graduate students: PROJECT PROFILES
November 30, 2009 § Leave a comment
This year IARc’s Graduate School had a record enrollment of students. Due to the high number of attending graduate students, the diversity of the projects also has had an impact in IARc. Projects range from several product designs to museum exhibit development to historic preservation. For several months graduate students researched and developed a topic of interest for their field of study. All projects are unique, and the grad students have kindly shared their theory, process and development with us. The following three graduate students concentrate their projects around museum design, and building preservation.
[Ashley Boycher] The Hatchery: An Exhibition-Retail Collaborative
The Hatchery grew from a business proposal by a faculty member of the business school, Joe Erba, his vision is to create a space to exhibit and sell student work exclusively. The Hatchery would accommodate visual art, performance art, and design work form various creative departments on campus including art, interior architecture, creative writing, consumer and retail studies, dance , music, broadcasting, cinema and theater. The project intends to foster community while cultivating talent and encouraging cross-discipline collaboration to bridge gaps within the university and between the university and the city. The following images are of the graphic Ashley created to brand The Hatchery and following are a few precedence studies.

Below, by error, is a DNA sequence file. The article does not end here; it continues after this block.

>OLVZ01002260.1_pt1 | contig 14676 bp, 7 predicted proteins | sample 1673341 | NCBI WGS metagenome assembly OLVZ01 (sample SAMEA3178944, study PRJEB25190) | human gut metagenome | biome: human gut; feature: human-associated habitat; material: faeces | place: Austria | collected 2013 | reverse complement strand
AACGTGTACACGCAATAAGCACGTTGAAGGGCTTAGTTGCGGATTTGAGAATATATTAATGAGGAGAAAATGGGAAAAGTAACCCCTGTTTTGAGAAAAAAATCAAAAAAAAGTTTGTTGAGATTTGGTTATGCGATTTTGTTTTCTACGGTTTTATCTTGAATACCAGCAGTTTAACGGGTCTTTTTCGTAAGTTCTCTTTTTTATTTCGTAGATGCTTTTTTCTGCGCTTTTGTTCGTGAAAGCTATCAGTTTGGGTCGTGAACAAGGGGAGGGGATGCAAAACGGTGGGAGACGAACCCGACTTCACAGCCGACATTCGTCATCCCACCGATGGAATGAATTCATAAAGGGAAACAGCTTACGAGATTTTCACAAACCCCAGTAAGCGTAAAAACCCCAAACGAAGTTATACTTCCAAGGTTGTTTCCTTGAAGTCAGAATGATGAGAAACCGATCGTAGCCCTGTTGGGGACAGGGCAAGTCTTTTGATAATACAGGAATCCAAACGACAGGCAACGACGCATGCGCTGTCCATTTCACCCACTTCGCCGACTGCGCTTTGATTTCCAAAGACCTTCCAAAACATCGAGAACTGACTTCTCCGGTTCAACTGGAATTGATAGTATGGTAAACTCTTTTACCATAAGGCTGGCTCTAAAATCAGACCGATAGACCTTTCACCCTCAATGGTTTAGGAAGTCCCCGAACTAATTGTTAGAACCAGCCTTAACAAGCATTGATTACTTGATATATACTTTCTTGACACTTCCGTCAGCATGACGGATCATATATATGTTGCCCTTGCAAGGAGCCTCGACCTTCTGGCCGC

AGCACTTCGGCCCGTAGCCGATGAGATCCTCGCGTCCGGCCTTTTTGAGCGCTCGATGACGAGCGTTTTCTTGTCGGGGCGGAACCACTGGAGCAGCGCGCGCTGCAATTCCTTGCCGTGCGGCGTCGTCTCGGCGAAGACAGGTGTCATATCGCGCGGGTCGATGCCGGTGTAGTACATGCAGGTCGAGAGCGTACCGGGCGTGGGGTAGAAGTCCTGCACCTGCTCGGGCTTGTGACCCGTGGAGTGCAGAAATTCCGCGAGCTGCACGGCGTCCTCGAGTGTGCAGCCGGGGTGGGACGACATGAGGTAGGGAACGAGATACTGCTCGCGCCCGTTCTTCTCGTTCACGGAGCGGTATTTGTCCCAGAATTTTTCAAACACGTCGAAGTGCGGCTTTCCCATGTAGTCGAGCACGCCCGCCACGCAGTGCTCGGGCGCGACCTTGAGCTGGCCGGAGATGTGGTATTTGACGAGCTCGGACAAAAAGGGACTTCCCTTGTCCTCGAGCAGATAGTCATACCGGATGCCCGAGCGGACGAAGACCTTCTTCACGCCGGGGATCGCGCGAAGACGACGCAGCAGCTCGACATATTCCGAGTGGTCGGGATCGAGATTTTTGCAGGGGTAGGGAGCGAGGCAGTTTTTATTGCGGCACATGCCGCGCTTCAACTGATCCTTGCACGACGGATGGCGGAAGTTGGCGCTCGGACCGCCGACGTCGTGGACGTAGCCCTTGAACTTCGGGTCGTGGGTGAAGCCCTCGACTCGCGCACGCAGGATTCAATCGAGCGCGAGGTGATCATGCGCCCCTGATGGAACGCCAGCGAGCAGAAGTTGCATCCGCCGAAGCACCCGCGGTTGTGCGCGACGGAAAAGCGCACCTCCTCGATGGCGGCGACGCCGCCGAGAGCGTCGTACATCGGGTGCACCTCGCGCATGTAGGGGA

[Katy Brandt] Reinterpreting the Manufactured Home Archetype
In 1958 Lowenstein began teaching an innovative course in architectural design at NC Woman’s College (now UNC-Greensboro). Twenty-three female students designed a house, oversaw its construction and decorated the resulting structure, dubbed the “Commencement House” by the university’s public relations office. Through the use of exposed brick, wood and glass the interior design is integrated with the structural elements and exterior finishes. The free, spacious atmosphere is reinforced by use of a basic soft grayed green throughout the house. Accents colors offer vitality and interest as did accessories with the use of textured finishes such as grass cloth, wood, glass, plastic, cement and brick. The interiors were planned to create the largest space possible within a budget accommodate living requirements with a minimum of visual dividers. Family needs for privacy were handled without the loss of open areas required for general living purpose and entertainment. Glass walls in the master bedroom and living room overlook the garden from a generous balcony as a defining feature. The dining and family areas also employed glass walls that merge the indoor and outdoor spaces. Vanessa Morehead for her design will renovate the Commencement House into a faculty retreat house. The base of her theory for this design is based on Brooker and Stone definition of Intervention from their book rereading’s, Intervention is a procedure that activates the potential or repre sd meaning of a specific place. It only truly works when the architectural response of the modifications draw all their cues from the existing building. The designer will regard the building as a narrative, a story to be discovered and retold and through a process of uncovering clarification and interpretation will reveal and reactivate the place.
The original building provides the momentum for change; the designer’s localize and highly specific reading of the place will dictate the appropriate moves. In order to impose a degree of control or order, the building may need to be simplified, thus produce a new way of looking at or understanding it. The analysis and reading of the original building can often be destructive as it is constructive; the designer will strip away, remove, clarify, and undo in order to reveal new or hidden meanings.